Punching above its weight: French leadership in Europe's Middle East policy
France is an offensive power in the Gulf, a manoeuvring power in the Levant and a prominent power in North Africa’s Maghreb region.
As Emmanuel Macron contemplates air strikes in Syria – perhaps even going it alone against Assad – this timely new study considers why France consistently finds itself a lonely power in this most contested of regions.
In Alone in the Desert? How France can lead Europe in the Middle East, former diplomat and ECFR Paris office head Manuel Lafont Rapnouil delves into the strategic thinking that drives France’s foreign policy in the region. Time and again, Paris regards the Middle East and North Africa as a stage for great power politics and an opportunity to punch above its weight.
France’s inclination to act alone leaves its European partners wondering if it can ever move beyond a self-interested approach in the region. But Emmanuel Macron’s pro-Europeanism and ambitions in the Middle East present an opportunity for France to lead on forging a new European strategy.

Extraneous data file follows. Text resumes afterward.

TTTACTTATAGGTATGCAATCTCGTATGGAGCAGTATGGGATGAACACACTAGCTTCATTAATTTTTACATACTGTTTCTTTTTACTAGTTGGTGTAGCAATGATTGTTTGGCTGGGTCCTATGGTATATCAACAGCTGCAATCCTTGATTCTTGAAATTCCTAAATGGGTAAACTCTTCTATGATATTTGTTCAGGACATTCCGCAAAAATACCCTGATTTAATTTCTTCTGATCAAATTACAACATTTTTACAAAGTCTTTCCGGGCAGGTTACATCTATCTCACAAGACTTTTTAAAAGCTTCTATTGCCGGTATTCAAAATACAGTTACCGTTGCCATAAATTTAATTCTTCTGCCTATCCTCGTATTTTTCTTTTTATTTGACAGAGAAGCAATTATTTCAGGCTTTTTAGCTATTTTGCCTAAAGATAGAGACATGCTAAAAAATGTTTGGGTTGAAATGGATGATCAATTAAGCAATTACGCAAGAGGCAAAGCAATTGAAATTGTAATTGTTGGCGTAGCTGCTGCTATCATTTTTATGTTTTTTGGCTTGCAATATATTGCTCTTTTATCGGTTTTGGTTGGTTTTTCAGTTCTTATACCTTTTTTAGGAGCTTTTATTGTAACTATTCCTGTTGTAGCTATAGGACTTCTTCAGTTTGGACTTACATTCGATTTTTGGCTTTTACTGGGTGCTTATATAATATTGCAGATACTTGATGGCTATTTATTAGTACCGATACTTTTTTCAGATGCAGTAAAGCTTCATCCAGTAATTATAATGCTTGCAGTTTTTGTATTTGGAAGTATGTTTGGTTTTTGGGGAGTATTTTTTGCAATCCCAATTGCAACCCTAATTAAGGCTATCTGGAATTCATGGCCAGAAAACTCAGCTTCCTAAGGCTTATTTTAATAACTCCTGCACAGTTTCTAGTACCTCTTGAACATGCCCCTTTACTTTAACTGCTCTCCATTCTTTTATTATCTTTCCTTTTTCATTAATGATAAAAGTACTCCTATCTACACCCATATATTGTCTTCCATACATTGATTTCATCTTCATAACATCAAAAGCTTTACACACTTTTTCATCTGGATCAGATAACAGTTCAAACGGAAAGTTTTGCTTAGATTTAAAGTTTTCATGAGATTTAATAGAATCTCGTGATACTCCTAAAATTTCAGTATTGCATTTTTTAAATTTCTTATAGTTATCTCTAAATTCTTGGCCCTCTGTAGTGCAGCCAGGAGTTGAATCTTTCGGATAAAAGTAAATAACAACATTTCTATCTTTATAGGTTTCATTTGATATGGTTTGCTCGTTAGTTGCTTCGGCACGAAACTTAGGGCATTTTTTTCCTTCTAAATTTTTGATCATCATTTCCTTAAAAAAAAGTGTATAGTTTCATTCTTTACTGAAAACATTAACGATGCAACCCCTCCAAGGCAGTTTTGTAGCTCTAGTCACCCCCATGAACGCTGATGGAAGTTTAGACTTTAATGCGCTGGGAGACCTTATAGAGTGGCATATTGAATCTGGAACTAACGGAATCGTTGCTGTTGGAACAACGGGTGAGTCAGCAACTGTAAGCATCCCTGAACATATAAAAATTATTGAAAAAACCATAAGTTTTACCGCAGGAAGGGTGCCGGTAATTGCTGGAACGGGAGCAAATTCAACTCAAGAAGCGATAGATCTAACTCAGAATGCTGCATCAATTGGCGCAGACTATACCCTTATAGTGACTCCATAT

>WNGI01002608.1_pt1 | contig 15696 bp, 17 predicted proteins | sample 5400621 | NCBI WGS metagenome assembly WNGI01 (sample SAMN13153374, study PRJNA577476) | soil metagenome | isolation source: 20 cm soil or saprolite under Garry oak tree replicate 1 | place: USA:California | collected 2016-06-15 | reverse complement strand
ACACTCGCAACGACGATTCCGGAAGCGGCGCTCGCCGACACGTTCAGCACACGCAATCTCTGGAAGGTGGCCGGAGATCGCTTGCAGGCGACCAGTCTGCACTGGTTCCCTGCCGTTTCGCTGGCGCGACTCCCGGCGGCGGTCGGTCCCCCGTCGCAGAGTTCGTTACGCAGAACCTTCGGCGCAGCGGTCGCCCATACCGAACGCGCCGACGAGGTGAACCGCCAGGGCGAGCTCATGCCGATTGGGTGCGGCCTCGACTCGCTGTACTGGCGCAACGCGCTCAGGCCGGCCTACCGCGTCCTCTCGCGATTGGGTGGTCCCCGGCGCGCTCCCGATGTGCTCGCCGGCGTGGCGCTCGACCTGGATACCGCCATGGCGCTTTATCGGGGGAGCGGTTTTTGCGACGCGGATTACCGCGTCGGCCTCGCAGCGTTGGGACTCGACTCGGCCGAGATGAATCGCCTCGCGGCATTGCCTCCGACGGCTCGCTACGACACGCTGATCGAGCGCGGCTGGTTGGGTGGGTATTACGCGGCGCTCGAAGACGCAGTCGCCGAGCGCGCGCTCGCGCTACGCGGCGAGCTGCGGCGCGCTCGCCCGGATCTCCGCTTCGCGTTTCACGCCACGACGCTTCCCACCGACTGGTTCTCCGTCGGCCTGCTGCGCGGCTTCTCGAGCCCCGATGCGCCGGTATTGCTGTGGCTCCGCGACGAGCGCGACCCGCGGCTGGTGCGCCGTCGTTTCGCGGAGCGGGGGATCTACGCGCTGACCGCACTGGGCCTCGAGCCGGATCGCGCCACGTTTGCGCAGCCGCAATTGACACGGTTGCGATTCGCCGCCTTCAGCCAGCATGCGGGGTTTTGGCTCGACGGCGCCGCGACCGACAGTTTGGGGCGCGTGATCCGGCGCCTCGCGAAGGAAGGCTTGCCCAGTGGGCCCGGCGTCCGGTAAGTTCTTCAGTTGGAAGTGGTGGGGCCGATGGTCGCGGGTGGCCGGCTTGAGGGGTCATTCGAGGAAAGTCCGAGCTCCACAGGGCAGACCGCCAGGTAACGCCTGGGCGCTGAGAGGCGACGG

“France is well placed to lead a more assertive and comprehensive European Middle East policy,” says Manuel Lafont Rapnouil. “But to do so, Macron must renew France’s own approach and rally other key European states like Germany, Italy, Spain, and – despite Brexit – even the UK behind it.”
Note to the editors
About the author: Manuel Lafont Rapnouil is head of the Paris office and a senior policy fellow at the European Council on Foreign Relations.
Media inquiries: For interview requests contact ECFR’s communications officer, Wiebke Ewering, at [email protected] T: +49 (0)30 3250510-27 M: +49 (0)176 42065425 or ECFR’s communications team at [email protected].